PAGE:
Last night I had a dream the likes of which I haven't experienced in a long while. Before I conceived Garrett I had these vivid dreams where I had a child of my very own. I held the baby, snuggled the baby, stared at the baby and then I woke up. Inevitably I would feel a sense of intense sorrow that the child was merely imagined. When I was pregnant with Garrett I had a large number of dreams about him but he was always a girl-child despite the fact that even though I first suspected him to be a girl, by the last trimester I just knew that he was decidedly male. We didn't actually know because we chose not to find out. In the two years since his birth I have had a few dreams where I find out I'm pregnant but nothing actually involving an actual baby. Until last night.
It must have had something to do with the fact that we had our home visit yesterday. (P.S. I think it went well but we have to wait about three weeks to find out for sure.) I had the most intense dream about our future child. It was the first time I've ever dreamt about adoption. I woke up several times during the course of the night and, surprisingly, each time that I fell back asleep I fell right back into the dream. When I woke up this morning and it was light out I wanted to sleep the day away, just for the chance to stay in that dream.
I was in a room much like the Department of Motor Vehicles. I was waiting. And waiting. Couples around me were called, in no particular order, and a baby was handed to them. I don't remember the dream beginning, just that I had always been waiting. At first Troy was with me but we determined that I might be there for months--we actually had a conversation about that--and so he left to take care of our son. I kept waiting. Finally they brought me this baby. It was wrapped in a yellow blanket with a yellow hat on. In the dream I could feel my heart swelling and thumping crazily. I didn't know if it was a boy or a girl and it was really bothering me. I had to fill out paperwork and, after signing all the documents I considered my options. I could either take the baby out to the car and strip it of all its clothing to determine the gender or I could simply ask.
Me: Um, excuse me, just one last thing...
DMV Worker: Yes?
Me: Is this a girl or a boy?
DMV Worker: (Without looking up. As though it was a menial detail.) Girl.
Me: Thank you.
And then I looked at her and of course she was a girl. She was beautiful. She looked nothing like us but she was gorgeous. Her eyes were crystal blue and it gave me pause. I've always wanted a brown eyed daughter. But they were the most fantastic shade of blue I have ever seen and I gasped at how wonderful they were. I loved her entirely in that one glance.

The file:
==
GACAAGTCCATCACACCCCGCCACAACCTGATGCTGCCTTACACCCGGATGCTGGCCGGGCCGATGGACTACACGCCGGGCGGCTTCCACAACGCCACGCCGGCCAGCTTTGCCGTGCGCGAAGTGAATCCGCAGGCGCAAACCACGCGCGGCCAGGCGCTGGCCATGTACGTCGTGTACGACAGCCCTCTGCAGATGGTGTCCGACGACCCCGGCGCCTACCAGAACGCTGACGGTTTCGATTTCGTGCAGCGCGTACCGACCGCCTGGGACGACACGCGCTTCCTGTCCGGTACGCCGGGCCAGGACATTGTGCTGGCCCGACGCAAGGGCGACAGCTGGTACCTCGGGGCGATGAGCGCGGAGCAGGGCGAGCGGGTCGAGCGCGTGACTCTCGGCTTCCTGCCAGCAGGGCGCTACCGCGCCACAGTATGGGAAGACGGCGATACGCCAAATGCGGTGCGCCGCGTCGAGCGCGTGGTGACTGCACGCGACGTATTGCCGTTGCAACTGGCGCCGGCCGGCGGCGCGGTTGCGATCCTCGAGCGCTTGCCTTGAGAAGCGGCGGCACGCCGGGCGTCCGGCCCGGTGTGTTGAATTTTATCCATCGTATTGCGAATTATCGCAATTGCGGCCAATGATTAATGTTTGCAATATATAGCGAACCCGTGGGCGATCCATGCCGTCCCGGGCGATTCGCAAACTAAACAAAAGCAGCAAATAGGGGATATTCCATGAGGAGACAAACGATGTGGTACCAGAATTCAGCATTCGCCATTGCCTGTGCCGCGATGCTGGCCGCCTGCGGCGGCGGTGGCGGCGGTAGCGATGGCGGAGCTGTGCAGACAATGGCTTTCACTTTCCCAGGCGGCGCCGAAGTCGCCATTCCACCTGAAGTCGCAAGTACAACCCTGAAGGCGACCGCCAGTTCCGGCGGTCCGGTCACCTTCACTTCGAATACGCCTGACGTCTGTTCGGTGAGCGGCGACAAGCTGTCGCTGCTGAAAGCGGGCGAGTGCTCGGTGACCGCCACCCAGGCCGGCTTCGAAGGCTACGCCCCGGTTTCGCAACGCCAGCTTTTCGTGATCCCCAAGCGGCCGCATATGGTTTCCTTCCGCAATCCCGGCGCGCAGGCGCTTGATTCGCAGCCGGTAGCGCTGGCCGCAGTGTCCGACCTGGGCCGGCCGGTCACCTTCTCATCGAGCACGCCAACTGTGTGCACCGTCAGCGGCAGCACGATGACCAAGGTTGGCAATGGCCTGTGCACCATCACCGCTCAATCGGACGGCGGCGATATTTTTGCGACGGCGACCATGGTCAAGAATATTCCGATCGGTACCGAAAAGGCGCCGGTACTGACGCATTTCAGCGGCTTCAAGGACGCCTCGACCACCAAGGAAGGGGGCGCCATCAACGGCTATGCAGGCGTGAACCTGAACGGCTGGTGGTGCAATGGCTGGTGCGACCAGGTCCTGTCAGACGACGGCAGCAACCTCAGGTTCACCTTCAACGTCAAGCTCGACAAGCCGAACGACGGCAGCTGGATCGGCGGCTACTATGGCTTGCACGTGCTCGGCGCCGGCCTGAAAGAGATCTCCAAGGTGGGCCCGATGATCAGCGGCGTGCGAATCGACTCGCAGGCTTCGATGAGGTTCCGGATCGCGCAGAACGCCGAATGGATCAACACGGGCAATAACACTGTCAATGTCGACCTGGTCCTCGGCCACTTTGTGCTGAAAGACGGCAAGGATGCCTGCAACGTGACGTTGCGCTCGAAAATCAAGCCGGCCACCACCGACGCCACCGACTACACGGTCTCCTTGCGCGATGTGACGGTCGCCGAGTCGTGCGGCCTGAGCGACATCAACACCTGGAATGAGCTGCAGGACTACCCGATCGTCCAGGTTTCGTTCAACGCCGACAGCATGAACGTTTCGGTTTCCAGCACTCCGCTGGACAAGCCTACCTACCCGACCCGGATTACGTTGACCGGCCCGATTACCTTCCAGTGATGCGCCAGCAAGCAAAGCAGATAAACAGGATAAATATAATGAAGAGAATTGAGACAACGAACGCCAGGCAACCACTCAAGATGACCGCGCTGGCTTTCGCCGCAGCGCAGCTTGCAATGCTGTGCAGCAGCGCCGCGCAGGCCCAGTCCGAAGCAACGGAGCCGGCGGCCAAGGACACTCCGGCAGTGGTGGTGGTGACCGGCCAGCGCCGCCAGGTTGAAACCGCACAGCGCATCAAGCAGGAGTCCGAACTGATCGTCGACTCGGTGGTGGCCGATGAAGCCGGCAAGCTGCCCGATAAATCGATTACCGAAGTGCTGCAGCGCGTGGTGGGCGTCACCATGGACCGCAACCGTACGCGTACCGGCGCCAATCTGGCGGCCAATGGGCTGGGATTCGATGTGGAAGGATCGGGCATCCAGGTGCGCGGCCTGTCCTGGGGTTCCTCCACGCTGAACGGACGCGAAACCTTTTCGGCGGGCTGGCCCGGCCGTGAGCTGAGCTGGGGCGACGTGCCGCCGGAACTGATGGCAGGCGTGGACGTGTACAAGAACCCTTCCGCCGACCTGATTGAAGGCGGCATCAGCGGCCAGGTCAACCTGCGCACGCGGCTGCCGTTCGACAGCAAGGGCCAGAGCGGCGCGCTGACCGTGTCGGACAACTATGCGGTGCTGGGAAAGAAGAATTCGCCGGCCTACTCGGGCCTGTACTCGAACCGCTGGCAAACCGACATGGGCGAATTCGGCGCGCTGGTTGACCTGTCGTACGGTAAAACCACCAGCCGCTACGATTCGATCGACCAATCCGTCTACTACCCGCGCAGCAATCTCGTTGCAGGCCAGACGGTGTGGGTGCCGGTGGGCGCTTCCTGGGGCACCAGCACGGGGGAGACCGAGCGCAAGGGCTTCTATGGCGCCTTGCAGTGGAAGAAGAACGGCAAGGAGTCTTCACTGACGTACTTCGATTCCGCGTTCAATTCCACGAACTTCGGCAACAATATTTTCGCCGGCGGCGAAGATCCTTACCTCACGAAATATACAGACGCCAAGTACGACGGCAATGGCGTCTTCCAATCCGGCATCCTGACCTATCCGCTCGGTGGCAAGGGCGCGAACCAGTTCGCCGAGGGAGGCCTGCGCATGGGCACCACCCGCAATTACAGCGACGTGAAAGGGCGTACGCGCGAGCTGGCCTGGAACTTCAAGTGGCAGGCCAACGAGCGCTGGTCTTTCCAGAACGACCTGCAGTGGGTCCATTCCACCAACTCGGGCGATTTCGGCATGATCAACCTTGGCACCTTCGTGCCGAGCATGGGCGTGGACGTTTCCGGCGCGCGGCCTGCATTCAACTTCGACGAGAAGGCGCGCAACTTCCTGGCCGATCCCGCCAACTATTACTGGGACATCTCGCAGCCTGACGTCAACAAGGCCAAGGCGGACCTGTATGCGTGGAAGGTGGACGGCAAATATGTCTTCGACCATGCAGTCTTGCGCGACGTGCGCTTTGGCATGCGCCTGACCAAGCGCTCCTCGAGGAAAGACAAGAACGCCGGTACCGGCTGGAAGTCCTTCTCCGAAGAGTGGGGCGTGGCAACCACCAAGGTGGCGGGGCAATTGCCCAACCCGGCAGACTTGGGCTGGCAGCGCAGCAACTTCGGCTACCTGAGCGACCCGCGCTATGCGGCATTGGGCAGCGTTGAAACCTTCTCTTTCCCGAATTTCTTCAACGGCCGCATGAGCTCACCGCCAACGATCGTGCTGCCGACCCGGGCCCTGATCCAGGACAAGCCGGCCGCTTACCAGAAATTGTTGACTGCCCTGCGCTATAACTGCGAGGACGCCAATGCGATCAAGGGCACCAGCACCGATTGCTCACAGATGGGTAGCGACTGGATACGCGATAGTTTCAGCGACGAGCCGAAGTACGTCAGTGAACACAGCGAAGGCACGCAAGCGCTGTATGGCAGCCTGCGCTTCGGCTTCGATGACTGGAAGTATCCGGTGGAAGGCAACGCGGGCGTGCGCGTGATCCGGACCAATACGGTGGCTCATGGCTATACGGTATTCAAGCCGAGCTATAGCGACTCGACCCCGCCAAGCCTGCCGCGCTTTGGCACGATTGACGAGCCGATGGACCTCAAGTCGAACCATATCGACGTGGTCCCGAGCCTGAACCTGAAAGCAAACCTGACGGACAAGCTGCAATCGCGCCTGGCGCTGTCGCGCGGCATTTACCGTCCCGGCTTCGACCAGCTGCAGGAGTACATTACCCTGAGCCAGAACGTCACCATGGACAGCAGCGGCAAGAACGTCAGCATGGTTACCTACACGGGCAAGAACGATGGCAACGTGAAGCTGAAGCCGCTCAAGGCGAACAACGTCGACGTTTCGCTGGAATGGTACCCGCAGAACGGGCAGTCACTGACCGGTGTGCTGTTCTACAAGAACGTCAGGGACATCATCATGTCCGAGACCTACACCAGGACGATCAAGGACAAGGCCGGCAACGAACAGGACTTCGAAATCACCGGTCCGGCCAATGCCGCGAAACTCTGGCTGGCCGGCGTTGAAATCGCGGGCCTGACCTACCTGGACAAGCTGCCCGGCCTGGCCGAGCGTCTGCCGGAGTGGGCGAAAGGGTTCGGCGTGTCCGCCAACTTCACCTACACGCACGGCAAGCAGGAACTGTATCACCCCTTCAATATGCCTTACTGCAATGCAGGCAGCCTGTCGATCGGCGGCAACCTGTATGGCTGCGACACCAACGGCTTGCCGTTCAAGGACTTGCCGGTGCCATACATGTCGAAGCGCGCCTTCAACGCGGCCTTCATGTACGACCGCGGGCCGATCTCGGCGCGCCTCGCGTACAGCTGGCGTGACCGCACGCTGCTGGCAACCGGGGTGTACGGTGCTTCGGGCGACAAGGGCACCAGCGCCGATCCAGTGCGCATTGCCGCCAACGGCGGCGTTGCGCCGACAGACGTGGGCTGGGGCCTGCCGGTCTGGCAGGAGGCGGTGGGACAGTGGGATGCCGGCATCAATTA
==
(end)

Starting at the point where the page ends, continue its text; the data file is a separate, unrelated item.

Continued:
Then I went crazy. I drove to work--my old job at Fast Radiator. I haven't worked there since before Garrett was born. I left her in the car and I started entering numbers into my computer. I knew I couldn't breast feed her but I didn't know what to do instead. This makes no sense because Garrett took bottles whenever I was teaching. Very few of them were pumped breast milk so I know how to do the formula thing. My mom came in and I asked her if she would go figure out what to feed the baby. I kept entering numbers. At the end of the day she came back. "Did you feed her?" I asked. "Not yet," my mom replied. I knew that she needed to be fed but there wasn't a sense of urgency. "I should probably feed her," I told my mom. "Maybe," my mom answered*.
I think I woke up at this point and had some kind of conversation with my dream self about how I'd better go back to sleep and feed that baby because I remember taking care of business after that. I'll spare all the details but my family was so cute. I somehow knew that it wasn't real. I knew I'd wake up and I wouldn't have her. And so I didn't want to wake up. I wanted her. When I finally woke up, my heart was heavy.
I don't know if we'll adopt a Caucasian female or an African-American male or an Asian baby. I don't know if it will be a boy or a girl or if it will have blue eyes or brown eyes or green eyes. But if my dream can be relied on for anything, I know that I will love that child immensely. It'll be strange to bottle feed exclusively. It will be different not to look for signs of my own self in his or her nose or mouth or ears. I think I will miss seeing the resemblance but, perhaps, not as much as he or she will. Things will be different. But things will be the same. Snuggle time will be just as sweet. Nights will be just as sleepless--probably more so given the fact that Garrett was Angel Sleeper. Baths will be just as fun, milestones just as monumental, diapers just as stinky. I will be just as much in love. My dream showed me that.
Now we wait. And I've never been very good at waiting.
*My mom is also quite smart when it comes to babies. She's not a total moron. It makes no sense that the two of us together could not figure out how to feed a small child.